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Fatty acids are important for the Frank–Starling mechanism and Gregg effect but not for catecholamine response in isolated rat hearts

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Abstract:

ABSTRACT

In some pathophysiological conditions myocardial metabolism can switch from mainly long chain fatty acid (LCFA) oxidation to mainly glucose oxidation. Whether the predominant fatty acid or glucose oxidation affects cardiac performance has not been defined. In a buffer perfused isovolumetrically contracting rat heart, oxidation of endogenous pool LCFA was avoided by inhibiting carnitine-palmitoyl-transferase I (CPT-I) with oxfenicine (2 mm). In order to restore fatty acid oxidation, hexanoate (1 mm), which bypasses CPT-I inhibition, was added to the perfusate. Three groups of hearts were subjected to either an increase in left ventricular volume (VV, +25%) or an increase in coronary flow (CF, +50%), or inotropic stimulation with isoproterenol (10−8 and 10−6 m). The increase in VV (the Frank–Starling mechanism) increased rate–pressure product (RPP) by 21 ± 2% under control conditions, but only by 6 ± 2% during oxfenicine-induced CPT-I inhibition. The contractile response to changes in VV recovered after the addition of hexanoate. Similar results were obtained in hearts, in which an increase in CF was elicited (the Gregg phenomenon). Isoproterenol caused a similar increase in contractility regardless of the presence of oxfenicine or hexanoate. In all groups, a commensurate increase in oxygen consumption accompanied the increase in contractility. The fatty acid oxidation is necessary for an adequate contractile response of the isolated heart to increased pre-load or flow, whereas the inotropic response to adrenergic β-receptor stimulation is insensitive to changes in substrate availability.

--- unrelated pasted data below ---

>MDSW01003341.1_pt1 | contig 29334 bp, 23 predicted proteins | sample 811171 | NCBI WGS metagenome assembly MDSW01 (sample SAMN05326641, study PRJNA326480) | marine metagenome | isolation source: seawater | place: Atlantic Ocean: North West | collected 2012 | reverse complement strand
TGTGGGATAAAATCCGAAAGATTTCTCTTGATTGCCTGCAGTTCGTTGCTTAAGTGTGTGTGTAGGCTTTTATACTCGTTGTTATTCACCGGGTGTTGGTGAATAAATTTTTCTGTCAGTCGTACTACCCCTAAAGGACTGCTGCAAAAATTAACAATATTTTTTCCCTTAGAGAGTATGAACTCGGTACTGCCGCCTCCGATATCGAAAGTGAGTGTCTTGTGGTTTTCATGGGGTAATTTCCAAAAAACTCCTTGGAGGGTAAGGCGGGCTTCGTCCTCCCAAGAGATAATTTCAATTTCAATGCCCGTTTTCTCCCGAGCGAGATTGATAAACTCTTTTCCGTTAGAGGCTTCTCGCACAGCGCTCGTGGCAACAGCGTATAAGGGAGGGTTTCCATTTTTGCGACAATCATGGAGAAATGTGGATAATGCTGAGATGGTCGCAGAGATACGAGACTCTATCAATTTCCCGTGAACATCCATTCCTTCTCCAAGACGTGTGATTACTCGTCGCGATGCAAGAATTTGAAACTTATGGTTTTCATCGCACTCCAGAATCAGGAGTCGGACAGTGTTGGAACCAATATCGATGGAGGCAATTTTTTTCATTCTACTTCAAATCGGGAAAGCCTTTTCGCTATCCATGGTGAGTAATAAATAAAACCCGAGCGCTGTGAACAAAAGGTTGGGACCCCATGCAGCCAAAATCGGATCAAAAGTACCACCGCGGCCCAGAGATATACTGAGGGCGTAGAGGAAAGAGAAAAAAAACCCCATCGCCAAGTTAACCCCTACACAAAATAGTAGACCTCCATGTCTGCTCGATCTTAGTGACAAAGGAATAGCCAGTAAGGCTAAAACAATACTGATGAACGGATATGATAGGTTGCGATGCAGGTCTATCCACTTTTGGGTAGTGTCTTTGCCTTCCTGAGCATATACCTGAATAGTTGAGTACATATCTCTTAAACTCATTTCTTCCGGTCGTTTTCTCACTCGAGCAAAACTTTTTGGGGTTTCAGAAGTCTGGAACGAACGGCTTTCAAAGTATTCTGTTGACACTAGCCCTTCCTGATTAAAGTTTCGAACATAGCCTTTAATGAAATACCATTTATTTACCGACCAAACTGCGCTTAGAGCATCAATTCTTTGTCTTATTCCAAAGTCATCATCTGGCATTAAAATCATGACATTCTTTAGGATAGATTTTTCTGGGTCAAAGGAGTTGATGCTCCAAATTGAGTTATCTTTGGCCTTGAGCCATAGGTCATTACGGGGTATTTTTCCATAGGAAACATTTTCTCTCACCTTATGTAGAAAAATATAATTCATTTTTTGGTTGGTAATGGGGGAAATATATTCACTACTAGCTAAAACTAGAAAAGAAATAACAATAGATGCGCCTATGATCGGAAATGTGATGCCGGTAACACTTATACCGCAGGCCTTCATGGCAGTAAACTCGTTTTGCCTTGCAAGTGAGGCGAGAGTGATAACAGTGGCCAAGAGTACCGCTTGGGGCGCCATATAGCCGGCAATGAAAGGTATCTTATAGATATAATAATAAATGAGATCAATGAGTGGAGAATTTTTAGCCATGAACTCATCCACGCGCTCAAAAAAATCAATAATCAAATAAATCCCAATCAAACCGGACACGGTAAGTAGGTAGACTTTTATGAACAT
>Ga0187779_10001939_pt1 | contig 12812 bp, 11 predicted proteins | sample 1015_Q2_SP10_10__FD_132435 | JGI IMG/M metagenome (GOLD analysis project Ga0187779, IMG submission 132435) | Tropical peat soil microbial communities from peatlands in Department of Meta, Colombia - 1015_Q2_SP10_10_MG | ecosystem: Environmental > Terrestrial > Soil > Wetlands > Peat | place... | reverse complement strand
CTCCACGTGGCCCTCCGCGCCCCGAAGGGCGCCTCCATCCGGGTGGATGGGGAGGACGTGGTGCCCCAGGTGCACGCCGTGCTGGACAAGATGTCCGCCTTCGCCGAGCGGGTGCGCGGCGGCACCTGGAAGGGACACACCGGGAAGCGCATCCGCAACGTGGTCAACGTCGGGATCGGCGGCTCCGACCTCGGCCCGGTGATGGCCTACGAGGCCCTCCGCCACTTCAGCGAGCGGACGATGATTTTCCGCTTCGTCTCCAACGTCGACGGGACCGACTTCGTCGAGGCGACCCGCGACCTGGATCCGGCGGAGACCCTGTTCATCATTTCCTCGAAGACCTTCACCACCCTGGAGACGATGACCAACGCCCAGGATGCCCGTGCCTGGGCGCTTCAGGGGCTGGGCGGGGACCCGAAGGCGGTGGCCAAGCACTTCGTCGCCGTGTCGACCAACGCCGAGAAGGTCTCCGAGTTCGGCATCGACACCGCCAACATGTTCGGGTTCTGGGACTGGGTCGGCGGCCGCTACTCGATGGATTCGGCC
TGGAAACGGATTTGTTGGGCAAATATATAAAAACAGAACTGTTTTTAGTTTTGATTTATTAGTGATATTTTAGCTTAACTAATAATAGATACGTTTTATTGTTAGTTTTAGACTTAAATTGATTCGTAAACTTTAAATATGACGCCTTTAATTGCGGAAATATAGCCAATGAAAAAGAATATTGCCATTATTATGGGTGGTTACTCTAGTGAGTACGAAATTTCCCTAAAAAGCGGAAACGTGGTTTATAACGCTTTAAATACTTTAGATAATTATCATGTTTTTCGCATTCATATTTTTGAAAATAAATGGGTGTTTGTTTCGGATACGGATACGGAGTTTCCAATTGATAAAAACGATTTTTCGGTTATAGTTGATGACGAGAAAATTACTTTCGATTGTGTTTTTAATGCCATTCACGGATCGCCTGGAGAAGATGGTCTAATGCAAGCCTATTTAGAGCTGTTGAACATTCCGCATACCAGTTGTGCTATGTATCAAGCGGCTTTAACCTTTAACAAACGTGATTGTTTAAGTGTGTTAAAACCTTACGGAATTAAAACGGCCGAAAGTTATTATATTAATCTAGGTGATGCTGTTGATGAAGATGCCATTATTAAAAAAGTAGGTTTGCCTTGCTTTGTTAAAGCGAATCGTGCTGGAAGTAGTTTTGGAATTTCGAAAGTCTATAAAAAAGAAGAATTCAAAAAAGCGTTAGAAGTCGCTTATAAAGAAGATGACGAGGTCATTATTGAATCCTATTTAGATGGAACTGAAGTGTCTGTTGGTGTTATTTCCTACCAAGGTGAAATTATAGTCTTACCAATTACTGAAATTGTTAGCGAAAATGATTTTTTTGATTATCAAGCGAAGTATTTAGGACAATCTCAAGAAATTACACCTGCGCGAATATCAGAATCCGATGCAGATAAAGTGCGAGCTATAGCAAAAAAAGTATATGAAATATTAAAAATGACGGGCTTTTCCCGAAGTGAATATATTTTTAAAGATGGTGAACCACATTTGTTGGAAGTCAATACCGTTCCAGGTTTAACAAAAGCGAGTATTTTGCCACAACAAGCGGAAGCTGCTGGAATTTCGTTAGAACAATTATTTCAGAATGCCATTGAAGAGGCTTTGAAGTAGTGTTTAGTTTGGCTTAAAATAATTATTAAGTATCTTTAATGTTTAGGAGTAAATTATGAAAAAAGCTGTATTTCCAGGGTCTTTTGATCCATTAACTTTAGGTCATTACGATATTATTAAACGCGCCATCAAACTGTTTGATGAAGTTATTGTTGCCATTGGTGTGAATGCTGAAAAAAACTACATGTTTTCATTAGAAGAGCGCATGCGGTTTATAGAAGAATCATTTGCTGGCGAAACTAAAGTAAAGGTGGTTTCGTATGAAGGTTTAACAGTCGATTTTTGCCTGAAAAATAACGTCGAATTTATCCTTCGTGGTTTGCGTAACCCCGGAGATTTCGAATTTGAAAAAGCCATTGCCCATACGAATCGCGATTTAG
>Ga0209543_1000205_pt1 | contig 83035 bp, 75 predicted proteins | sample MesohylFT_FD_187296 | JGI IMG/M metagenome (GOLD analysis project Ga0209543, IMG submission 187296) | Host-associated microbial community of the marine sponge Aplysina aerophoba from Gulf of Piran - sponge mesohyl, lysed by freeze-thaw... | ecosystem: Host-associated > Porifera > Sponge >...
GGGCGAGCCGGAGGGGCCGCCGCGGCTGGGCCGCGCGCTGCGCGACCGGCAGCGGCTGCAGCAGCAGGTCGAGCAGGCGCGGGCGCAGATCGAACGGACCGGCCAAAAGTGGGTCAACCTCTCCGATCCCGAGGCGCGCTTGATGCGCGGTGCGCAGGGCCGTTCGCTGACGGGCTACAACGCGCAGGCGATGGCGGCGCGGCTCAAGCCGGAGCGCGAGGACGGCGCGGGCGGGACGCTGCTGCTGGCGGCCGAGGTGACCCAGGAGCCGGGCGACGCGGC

Keywords: Frank–Starling mechanism; Gregg phenomenon; adrenergic agonists; contractile function; fatty acids; glucose; mitochondria; myocardial metabolism

Document Type: Research Article

DOI: http://dx.doi.org/10.1046/j.1365-201X.2002.01031.x

Affiliations: 1:  Dipartimento di Neuroscienze, Sezione di Fisiologia, dell'Università di Torino, Torino, Italy 2:  Dipartimento di Scienze Cliniche e Biologiche, Laboratorio di Fisiologia, dell'Università di Torino, Torino, Italy 3:  Department of Physiology, New York Medical College, Valhalla, NY, USA

Publication date: November 1, 2002

bsc/aps/2002/00000176/00000003/art00001
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